Guitar – all about musical instrument
String

Guitar – all about musical instrument

The guitar is a stringed plucked musical instrument , one of the most widespread in the world . It is used as an accompanying or solo instrument in many musical styles and directions of music, being the main instrument in such musical styles as blues, country, flamenco, rock- music, sometimes jazz, etc. Invented in the 20th century, the electric guitar had a strong influence on popular culture.

A performer of guitar music is called a guitarist. A person who makes and repairs guitars is called a guitar luthier or luthier [ 1 ].

History of the guitar

Origin

The earliest surviving evidence of stringed instruments with a resonating body and neck, the ancestors of the modern guitar, dates back to the 2nd millennium BC.[2] Images of the kinnor ( a Sumerian -- Babylonian stringed instrument, mentioned in biblical legends) were found on clay bas-reliefs during archaeological excavations in Mesopotamia . Similar instruments were also known in ancient Egypt and India : nabla , nefer , zither in Egypt, veena and sitar in India. In ancient Greeceand Rome the cithara instrument was popular.

The predecessors of the guitar had an elongated round hollow resonating body and a long neck with strings stretched on it. The body was made in one piece – from a dried pumpkin , tortoise shell, or hollowed out from a single piece of wood. In the III -- IV centuries AD. e. in China , the ruan (or yuan) [3] and yueqin [4] instruments appeared , in which the wooden body was assembled from the upper and lower soundboards and the sides connecting them. In Europe , this caused the introduction of the Latin and Moorish guitars around the 6th century . Later, in the XV  -- XVI centuries , an instrument appearedvihuela , also influential in shaping the construction of the modern guitar.

Origin of name

The word “guitar” comes from the fusion of two words: the Sanskrit word “sangita” which means “music” and the Old Persian “tar” which means “string”. According to another version, the word “guitar” comes from the Sanskrit word “kutur”, meaning “four-stringed” (cf. setar   – three-stringed). As the guitar spread from Central Asia through Greece to Western Europe, the word “guitar” underwent changes: “cithara (ϰιθάϱα)” in ancient Greece, Latin “cithara”, “guitarra” in Spain, “chitarra” in Italy, “guitare” in France, “guitar” in England, and finally, “guitar” in Russia. The name “guitar” first appeared in European medieval literature in the 13th century . [5]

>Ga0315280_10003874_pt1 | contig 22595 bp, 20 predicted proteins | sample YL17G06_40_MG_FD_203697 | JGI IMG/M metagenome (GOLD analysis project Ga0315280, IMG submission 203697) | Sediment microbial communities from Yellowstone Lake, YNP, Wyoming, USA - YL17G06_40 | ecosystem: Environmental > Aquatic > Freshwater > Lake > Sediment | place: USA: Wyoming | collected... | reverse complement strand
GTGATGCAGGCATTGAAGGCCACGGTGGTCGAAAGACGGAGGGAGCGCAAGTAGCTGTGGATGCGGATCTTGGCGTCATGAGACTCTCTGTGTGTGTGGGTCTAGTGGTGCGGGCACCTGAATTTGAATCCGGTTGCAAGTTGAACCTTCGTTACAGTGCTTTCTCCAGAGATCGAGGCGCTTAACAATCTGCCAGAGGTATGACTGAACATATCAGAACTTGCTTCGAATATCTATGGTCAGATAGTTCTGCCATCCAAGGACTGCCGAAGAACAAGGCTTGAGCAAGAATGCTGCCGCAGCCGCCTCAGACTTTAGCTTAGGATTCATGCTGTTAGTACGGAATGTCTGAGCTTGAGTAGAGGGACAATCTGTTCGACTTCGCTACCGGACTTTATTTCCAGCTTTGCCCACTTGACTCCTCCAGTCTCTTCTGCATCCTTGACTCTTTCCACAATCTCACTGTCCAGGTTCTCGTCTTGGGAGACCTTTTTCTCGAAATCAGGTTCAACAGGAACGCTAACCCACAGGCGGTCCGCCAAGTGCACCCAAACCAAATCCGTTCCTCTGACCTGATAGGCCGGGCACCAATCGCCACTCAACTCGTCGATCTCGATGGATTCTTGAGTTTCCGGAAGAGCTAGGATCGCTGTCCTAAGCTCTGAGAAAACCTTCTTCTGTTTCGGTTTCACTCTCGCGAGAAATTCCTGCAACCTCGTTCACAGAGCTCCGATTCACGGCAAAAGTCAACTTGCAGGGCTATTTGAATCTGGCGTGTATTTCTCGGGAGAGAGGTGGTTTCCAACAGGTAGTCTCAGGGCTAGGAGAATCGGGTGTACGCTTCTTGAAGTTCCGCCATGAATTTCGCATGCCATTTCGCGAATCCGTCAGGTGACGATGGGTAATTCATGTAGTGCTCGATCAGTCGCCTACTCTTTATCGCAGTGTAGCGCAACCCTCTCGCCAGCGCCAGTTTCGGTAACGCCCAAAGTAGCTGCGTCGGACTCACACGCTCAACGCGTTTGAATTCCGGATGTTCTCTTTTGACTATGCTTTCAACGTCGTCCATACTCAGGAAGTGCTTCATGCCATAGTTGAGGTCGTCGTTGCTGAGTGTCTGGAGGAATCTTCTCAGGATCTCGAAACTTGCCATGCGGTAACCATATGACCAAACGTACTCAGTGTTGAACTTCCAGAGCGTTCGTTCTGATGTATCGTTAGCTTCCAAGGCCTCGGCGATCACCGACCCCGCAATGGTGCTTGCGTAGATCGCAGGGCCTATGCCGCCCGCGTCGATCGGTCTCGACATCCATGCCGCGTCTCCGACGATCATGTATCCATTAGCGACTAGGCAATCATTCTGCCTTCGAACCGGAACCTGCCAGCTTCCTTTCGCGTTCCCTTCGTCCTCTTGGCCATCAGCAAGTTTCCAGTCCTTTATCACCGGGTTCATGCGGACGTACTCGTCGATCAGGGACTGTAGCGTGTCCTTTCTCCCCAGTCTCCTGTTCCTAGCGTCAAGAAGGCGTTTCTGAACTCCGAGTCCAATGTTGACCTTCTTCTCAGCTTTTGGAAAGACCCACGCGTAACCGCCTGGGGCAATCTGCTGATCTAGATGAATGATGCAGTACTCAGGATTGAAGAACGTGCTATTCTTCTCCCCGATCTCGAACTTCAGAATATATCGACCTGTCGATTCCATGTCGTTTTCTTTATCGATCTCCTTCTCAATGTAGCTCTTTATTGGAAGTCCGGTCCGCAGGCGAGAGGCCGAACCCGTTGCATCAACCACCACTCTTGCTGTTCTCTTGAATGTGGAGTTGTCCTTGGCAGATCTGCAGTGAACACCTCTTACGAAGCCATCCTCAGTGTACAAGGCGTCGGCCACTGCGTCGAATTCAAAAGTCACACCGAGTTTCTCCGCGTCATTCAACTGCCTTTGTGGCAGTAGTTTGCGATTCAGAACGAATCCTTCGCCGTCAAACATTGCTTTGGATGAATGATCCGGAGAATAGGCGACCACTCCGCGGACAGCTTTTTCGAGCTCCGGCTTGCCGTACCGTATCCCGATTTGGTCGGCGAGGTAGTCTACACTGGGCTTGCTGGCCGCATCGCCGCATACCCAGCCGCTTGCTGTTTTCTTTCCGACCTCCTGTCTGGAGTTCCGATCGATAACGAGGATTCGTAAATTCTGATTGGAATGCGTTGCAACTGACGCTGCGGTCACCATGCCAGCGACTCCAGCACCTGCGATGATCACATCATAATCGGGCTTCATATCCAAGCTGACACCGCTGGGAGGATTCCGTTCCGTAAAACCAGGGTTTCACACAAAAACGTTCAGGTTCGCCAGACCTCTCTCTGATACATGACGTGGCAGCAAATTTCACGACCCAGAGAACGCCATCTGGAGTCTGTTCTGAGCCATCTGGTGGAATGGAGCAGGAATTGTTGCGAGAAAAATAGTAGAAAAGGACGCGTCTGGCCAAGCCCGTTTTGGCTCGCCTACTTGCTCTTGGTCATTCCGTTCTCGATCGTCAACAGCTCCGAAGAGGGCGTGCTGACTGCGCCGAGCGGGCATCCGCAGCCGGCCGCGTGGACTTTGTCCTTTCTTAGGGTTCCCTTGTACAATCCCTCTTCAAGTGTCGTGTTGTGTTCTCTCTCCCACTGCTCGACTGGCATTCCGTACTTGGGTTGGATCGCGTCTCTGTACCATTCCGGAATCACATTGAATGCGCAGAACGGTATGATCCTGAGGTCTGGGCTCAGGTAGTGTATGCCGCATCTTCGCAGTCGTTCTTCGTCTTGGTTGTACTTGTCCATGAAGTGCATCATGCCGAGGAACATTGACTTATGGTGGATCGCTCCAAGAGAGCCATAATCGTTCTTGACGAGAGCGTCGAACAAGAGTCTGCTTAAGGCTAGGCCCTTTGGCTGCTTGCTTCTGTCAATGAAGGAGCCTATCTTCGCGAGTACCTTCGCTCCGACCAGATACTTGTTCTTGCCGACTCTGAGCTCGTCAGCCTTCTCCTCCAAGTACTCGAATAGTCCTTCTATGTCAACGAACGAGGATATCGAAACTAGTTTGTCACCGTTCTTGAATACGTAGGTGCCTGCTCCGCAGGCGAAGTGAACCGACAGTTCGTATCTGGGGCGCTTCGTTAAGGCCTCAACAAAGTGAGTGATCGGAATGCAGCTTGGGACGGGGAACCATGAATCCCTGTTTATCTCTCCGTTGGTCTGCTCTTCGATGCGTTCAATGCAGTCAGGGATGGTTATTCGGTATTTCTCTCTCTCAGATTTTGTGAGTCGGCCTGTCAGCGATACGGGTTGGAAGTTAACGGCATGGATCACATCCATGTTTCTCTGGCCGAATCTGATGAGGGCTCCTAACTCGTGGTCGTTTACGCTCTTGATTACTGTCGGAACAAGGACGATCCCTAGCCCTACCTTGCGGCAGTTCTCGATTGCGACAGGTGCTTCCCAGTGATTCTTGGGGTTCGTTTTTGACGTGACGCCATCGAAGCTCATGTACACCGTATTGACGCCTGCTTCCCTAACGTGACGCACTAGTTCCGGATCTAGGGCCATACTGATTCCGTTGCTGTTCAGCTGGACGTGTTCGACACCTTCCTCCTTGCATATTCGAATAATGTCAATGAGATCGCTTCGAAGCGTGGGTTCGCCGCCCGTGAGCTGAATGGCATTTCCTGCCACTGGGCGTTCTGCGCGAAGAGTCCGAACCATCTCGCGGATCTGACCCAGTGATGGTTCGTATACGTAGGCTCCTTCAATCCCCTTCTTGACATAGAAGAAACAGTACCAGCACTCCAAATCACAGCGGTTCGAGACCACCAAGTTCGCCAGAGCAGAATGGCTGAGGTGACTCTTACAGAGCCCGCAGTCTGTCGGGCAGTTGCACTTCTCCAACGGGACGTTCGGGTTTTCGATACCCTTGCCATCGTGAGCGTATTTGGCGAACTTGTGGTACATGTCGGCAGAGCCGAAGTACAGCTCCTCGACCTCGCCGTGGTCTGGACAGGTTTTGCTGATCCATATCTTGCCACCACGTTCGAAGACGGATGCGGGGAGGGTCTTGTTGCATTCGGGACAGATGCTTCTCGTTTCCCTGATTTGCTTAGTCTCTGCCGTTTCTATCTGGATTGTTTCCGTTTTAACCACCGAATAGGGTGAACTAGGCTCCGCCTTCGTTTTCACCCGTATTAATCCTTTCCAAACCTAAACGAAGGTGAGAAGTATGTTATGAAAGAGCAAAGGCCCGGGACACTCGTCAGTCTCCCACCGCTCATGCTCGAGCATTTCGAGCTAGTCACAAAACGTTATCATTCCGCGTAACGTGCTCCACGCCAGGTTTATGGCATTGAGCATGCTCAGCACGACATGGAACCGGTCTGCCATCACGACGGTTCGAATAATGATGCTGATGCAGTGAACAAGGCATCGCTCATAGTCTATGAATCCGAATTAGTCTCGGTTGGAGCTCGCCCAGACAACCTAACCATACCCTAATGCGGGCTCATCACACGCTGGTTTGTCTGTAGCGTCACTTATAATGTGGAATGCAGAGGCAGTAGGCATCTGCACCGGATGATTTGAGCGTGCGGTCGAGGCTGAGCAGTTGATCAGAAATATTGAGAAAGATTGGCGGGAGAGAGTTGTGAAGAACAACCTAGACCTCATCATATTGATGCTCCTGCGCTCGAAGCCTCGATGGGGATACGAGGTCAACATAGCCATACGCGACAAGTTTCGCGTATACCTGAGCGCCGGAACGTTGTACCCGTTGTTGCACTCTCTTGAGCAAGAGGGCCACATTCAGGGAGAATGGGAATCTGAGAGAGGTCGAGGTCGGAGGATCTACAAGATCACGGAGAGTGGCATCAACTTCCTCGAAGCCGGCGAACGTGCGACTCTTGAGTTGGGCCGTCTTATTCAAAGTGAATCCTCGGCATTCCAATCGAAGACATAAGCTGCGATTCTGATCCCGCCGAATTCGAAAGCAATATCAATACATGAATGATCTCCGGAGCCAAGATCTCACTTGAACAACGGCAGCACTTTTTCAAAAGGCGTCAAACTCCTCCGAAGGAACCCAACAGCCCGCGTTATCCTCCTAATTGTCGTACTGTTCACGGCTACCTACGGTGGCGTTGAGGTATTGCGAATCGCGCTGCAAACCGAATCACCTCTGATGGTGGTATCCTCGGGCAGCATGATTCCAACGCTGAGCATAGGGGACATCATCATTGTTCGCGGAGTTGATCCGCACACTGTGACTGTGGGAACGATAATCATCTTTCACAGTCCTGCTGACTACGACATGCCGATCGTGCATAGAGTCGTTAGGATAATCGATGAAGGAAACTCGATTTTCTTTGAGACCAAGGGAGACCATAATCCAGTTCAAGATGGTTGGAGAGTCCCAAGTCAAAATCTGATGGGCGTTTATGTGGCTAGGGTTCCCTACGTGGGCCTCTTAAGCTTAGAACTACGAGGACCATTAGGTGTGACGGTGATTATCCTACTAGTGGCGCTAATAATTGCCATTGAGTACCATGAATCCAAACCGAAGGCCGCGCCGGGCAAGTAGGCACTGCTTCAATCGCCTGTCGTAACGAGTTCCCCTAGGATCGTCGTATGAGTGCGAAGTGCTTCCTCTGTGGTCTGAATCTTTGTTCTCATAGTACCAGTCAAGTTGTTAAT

Spanish guitar

In the Middle Ages, the main center for the development of the guitar was Spain, where the guitar came from ancient Rome ( Latin guitar ) and together with the Arab conquerors ( Moorish guitar ). In the 15th century , a guitar invented in Spain with 5 double strings (the first string could have been single) became widespread. Such guitars are called Spanish guitars . By the end of the 18th century, the Spanish guitar , in the process of evolution, acquires 6 single strings and a considerable repertoire of works, the formation of which was significantly influenced by Italian composer and virtuoso guitarist Mauro Giuliani.

Russian guitar

The guitar came to Russia relatively late, when it had been known in Europe for five centuries. But all Western music began to penetrate widely into Russia only at the end of the 17th and beginning of the 18th centuries [6] . The guitar received a solid place thanks to the Italian composers and musicians who arrived in Russia at the end of the 17th century, primarily Giuseppe Sarti and Carlo Canobbio . Some time later, at the beginning of the 19th century, the guitar strengthened its position in Russia thanks to Marcus Aurelius Zani de Ferranti , who arrived in St. Petersburg in 1821, then Mauro Giuliani and Fernando Sor toured . Sor, leaving his ballerina wife in Moscow, who became the first Russian woman choreographer, dedicated a piece of music for guitar called “Remembrance of Russia” to a trip to Russia. This piece is being performed even now [6] . Nikolai Petrovich Makarov [6] was the first significant Russian guitarist to play a six-stringed instrument . In Russia, at the end of the 18th  and beginning of the 19th centuries , the seven-string version of the Spanish guitar became popular, largely due to the activities of the talented composer and virtuoso guitarist Andrei Sikhra who lived at that time , who wrote more than a thousand works for this instrument, called the “Russian guitar”.

Guitar – all about musical instrument
Guitar types

Classical guitar